8 Amazing Matte Painting Videos by Gordon Tarpley

I recently joined the CG Architecture group over at flickr, and this gorgeous image catched my attention today. The great thing about it and other images by Gordon Tarpley is that he kindly composed the process of his work from initial rendering to final image. These videos are very inspirational and are a rich source of information about how to postwork a render and add people, vegetation and amend it in many ways to achieve the desired and result.

Loby Visualization from Gordon Tarpley on Vimeo.

Living Room Visualization from Gordon Tarpley on Vimeo.

“Initial modeling done by coworker. final modeling (client changes), lighting, rendering, composting/digital painting done by me.”Gordon Tarpley

Pool Deck Visualization from Gordon Tarpley on Vimeo.

“For this shot my job was to paint the surrounding buildings to be a night scene. It originally was a daylight satellite photo but some of my adjustments were already flattened in the first frame of this animation. There are CG massing models of the city laid over the satellite photo. the CG elements in the middle were put together by a team of co-workers and dropped onto my backplate by someone other than me.”Gordon Tarpley

Aerial View digimatte from Gordon Tarpley on Vimeo.

Arichitectural Exterior Visualization from Gordon Tarpley on Vimeo.

“This is the backplate for an illustration done at work. The shot was initially finished as a day shot but the client decided they wanted to change it to dusk. My task was changing the time of day and cleaning up/modifying some of the foreground elements for the plate. The 3d elements (not shown) were handled by a coworker. The rendered elements for this image have been excluded and actually cover the lower buildings toward the middle of the image. When the final composite is okay to show the public I’ll post a link to the image.”Gordon Tarpley

Day to Dusk Matte from Gordon Tarpley on Vimeo.

“This dining space was created in 3d studio max and rendered in vray (scene modeled by Robert Rodriguez, Lighting, rendering, composting and digital painting done by Me),due to short turn-around time, and lack of background imagery at render time, the scene was set up with very generic lighting to give more flexibility in post. Loads of photoshop painting was done to get the final image.”Gordon Tarpley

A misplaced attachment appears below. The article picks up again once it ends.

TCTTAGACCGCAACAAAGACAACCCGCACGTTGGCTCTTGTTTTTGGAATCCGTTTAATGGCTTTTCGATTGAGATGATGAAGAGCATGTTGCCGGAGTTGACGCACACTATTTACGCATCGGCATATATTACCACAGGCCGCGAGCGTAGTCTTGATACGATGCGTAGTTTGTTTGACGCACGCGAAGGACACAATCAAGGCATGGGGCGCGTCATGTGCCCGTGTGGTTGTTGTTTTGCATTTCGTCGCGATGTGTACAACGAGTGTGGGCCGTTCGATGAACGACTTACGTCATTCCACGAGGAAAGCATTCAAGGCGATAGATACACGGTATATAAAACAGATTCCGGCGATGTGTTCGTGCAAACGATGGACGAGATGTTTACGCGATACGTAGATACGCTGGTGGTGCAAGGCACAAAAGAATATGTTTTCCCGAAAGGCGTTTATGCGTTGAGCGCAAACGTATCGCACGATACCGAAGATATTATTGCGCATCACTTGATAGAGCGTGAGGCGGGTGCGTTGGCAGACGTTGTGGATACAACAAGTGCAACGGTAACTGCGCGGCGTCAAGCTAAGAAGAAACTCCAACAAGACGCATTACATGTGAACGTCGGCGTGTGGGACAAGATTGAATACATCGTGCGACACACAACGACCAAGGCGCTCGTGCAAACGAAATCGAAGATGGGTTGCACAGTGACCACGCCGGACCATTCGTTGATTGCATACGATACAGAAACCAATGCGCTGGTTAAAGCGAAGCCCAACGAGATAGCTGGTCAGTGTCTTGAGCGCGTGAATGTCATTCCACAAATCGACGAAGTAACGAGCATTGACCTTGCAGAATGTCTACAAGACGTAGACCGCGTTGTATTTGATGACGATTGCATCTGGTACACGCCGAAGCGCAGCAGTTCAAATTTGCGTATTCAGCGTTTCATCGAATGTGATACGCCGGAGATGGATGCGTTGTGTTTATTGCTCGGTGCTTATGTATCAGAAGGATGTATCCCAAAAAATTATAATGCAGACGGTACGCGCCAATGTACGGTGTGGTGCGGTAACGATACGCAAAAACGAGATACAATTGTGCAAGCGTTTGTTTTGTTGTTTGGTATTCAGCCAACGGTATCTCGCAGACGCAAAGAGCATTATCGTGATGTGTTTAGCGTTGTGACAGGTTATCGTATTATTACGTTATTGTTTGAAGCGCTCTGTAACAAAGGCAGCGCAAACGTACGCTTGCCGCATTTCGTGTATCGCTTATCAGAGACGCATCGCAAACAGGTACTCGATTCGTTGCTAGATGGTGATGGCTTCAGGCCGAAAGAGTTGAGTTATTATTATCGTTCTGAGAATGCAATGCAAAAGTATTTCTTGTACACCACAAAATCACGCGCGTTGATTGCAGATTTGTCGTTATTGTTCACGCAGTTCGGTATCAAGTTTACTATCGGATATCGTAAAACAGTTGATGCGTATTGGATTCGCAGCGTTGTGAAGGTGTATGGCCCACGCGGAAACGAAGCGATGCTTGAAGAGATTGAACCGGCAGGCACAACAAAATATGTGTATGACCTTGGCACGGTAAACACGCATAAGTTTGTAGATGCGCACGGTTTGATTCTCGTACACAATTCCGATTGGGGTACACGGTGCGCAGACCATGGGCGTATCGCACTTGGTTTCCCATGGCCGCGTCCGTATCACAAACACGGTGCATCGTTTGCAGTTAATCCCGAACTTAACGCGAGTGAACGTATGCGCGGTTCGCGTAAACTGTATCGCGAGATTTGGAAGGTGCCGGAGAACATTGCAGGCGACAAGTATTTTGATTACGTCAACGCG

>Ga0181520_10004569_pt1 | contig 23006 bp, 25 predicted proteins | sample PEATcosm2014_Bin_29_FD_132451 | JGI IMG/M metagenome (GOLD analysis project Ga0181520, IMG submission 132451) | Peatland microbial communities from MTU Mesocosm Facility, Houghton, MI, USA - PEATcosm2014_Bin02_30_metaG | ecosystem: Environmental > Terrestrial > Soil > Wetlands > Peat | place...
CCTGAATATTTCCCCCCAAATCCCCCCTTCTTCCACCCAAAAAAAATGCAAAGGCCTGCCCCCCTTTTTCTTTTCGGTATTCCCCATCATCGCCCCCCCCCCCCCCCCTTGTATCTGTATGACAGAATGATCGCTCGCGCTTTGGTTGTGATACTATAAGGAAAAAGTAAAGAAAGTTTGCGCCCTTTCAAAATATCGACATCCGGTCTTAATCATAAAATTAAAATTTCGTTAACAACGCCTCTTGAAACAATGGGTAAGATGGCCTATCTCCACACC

Arichitectural Visualization Composite Build-up from Gordon Tarpley on Vimeo.

Watercolor style Illustration from Gordon Tarpley on Vimeo.

8 replies
  1. Pixel
    Pixel says:

    First one is amazing! some other are less. Intresting to see that we all seem to share the same techniques. Would be intresting to see detailed explanations of some parts of the process.

    • Ronen Bekerman
      Ronen Bekerman says:

      Very interesting indeed! Gordon works at StudioAMD and it is nice to see how some of their production images are made… it seems a lot is left for post, more then I would have thought.

      I guess this saves a great amount of time then doing it all in render, and also when revisions are needed. I can also see how this can be more artistically productive as you can explore many options in a painting style instead of the limits of re-rendering again and again.

      As much as I want to do it all in render, like peter for example usually does… I tend to prefer this method of work.

  2. arthur
    arthur says:

    Great find Ronen, I remember just not so long ago, this kind of detailed breakdown of a rendering was kept in secret.

    It is true, most of the 3D firms follow the same technique, because it saves time fixing client’s comments. But this technique has more of a matte painting finish to it and is a bit old-school. Sometimes the renderings I see from well known firms end up looking a bit flat, especially the trees. The firms I used to work at exploited this technique a lot, sometimes to the point of using scan-line render to get just a shape of the building and then matte-paint everything in, including reflections and such.

  3. Felix
    Felix says:

    i can only second this.

    in a normal image creation process we use roughly 50% of the project time for 3d and the remaining 50% for 2d post work.

    most important are good channels and the ability to render out ‘tools’ for the post process.

    well, thanks for the links – quite interesting 🙂

    • Ronen Bekerman
      Ronen Bekerman says:

      Thanks goes to you Gordon for sharing your technique the way you did! It’s always nice to see how others go about creating their artwork.

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